Why SunScreen Is Important
It was over ten years ago when I was asked to operate on a 26 year old, newly married man. His spleen was severely enlarged. It was filled with skin cancer – malignant melanoma. He spent the next four years in and out of treatment, and thankfully has been free of the deadly cancer since then.
It is a lot easier to prevent cancer than it is to cure it. Witness this by the efforts going into the various treatments to prevent the deadliest form of skin cancer, melanoma. But finally the USDA put out rules for sunscreens – did I say finally? For too long the sunscreen manufacturers have not been forthright with the public.
Sunscreen can protect against sunburn, or it can protect against cancer. Sadly, this has not been on the labels available on most of the sunscreens. Many consumers have falsely felt protected against the cancer causing rays of the sun, but have not been. The rapid rise in skin cancer diagnosis in the US may be from people assuming they have had protection against the cancer-causing rays of the sun.
In Arizona, almost 1500 new cases of melanoma are diagnosed a year. Melanoma is the most deadly of skin cancers, called “black death,” because of its appearance not only on skin, but sometimes when it is spread in the internal organs. Of all the skin cancer deaths, melanoma is responsible for 75% of them. Living in Arizona raises the risk of skin cancer – lots of sunny days, and those invisible rays of sunshine causing severe reactions.
Certain people are more at risk for melanoma than others – but even using sunscreen with SPF rating of 30 prevents melanoma. When tested in mice that are bred to be genetically prone to melanoma – the use of SPF 30 reduced risk of melanoma and tumors. It is more than just blocking the sun – more than just avoiding a burn. It may be the ambient sun we get daily can induce carcinoma in some people.
Beware of Top Rated Sunscreens:
Just because it is top rated in Amazon, does not mean it meets the criteria for sunscreen by skin doctors. Almost half the sunscreens that are top rated in Amazon wash off easily.
The two types of UV light are simply labeled “A” and “B.” The cancer-causing UVA rays penetrate deep into skin cells, and are not blocked by window glass, or most clothing. Protecting against UVA rays is the simplest way to prevent a cancer – and yet most sunscreens, until next year, only protect against UVB rays—which mean you may not get sunburn, but your skin is still exposed to the UVA rays that can cause cancer.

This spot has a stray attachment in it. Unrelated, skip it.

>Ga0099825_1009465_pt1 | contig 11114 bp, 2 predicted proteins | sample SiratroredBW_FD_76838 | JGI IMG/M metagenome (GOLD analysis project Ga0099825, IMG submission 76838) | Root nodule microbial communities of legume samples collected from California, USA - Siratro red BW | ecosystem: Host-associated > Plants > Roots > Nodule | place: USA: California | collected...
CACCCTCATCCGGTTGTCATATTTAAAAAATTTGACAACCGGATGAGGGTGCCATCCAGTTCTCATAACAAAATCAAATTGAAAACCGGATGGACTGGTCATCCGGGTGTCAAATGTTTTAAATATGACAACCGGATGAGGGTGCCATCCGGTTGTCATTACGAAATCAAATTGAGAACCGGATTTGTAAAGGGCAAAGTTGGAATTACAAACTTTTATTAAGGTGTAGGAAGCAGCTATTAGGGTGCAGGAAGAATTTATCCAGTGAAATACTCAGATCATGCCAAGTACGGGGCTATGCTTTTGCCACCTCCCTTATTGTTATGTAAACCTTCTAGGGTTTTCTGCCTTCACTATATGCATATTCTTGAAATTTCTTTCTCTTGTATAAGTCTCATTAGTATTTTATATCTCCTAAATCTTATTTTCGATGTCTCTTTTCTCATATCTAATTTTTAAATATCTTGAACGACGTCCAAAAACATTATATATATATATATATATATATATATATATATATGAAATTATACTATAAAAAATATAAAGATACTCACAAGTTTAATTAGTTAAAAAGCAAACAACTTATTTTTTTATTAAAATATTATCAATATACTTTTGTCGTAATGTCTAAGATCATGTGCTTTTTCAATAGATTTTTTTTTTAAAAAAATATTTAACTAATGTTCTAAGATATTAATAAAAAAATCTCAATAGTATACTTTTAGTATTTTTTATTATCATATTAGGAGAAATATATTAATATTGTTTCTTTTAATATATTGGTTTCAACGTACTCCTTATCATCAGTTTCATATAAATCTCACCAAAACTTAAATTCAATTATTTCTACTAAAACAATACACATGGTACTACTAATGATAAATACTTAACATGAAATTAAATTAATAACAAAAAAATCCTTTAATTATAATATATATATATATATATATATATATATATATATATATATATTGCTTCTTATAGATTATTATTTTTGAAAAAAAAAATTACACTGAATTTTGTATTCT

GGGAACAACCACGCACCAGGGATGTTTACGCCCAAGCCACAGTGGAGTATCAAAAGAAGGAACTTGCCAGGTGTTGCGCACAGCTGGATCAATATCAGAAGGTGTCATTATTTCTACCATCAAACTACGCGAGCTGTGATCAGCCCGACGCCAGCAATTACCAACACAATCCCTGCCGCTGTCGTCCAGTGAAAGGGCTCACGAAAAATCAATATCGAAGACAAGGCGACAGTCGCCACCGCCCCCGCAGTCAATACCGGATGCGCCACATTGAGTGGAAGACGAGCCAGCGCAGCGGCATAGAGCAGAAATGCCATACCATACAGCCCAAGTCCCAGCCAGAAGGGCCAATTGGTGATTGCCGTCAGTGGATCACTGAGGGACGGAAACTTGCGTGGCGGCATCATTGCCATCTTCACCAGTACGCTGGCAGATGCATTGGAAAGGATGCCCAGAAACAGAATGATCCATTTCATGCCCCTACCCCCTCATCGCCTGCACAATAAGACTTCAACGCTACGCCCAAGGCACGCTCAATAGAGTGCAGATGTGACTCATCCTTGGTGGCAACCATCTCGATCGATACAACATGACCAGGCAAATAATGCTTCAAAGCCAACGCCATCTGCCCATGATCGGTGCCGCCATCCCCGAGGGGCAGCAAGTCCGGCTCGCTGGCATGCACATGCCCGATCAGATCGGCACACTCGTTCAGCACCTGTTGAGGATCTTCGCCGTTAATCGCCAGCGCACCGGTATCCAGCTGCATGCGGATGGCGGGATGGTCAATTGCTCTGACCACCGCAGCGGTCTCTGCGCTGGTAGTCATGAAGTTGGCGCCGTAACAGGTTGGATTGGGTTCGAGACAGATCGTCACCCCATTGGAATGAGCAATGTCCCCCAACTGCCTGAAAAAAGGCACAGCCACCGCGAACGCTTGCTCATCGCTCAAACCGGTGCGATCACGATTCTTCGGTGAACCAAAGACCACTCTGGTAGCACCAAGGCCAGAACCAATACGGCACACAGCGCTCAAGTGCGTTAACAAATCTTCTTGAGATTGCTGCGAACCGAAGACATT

In addition the agency will not allow terms such as “sunblock” or “waterproof” or “sweatproof” – as those are inaccurate. The new regulations will allow the manufacturers to state there is some water-resistance and how long that will last (usually 40 to 80 minutes). Products that are not resistant will be required to carry a warning.
What do you need to protect yourself? Choose a sunscreen with an SPF of 30, at the minimum, even higher SPF is better. You will need an ounce of sunscreen to cover your body, about three tablespoons or one shot glass. If you are going to be outside for a while, you will need considerably more.
Consumer Reports tested and recommended the following products:
Up and Up Sport SPF 30 from Target. No-Ad with Aloe and Vitamin E SPF 45, and Equate Baby SPF 50. Other top picks include Banana Boat Sport SPF 100, Walgreens Sport SFP 50, and Ocean Portion Kids Instant Dry Mist SPF 50.
In addition to sunscreen protective clothing is the key to limiting exposure. Broad brim hats, protective clothing (some clothing is designed to block sun rays more effectively such.
Re apply sunscreen every two hours and after being in water or sweating.
Do not pay too much—some of the products advertised by Consumer Reports cost less and score better than the more expensive products. Remember, every two hours you will re apply about three tablespoons of sunscreen.
Finally- watch the kids. The majority of deadly sun exposure happens before the age of 17 years old. Lather up the kids with sunscreen, and keep re-applying it. Do not spend too much time in the sun – take frequent breaks inside.
Get clothes that are labeled to protect against sun damage.
Dr. Terry Simpson
Dr. Terry Simpson received his undergraduate and graduate degrees from the University of Chicago where he spent several years in the Kovler Viral Oncology laboratories doing genetic engineering. He found he liked people more than petri dishes, and received his MD. Dr. Simpson, then became a renowned weight loss surgeon, and a leading advocate of culinary medicine. The first surgeon to become certified in Culinary Medicine, he advocates teaching people to improve their health through their food. On the other side of the world, he has been a leading advocate of changing health care to make it more "relationship based," and his efforts awarded his team the Malcom Baldrige award for healthcare in 2011 for the NUKA system of care in Alaska. A frequent contributor to media outlets discussing health related topics and advances in medicine, he is also a proud dad, husband, author, cook, and surgeon “in that order.” For media inquiries, please visit www.terrysimpson.com.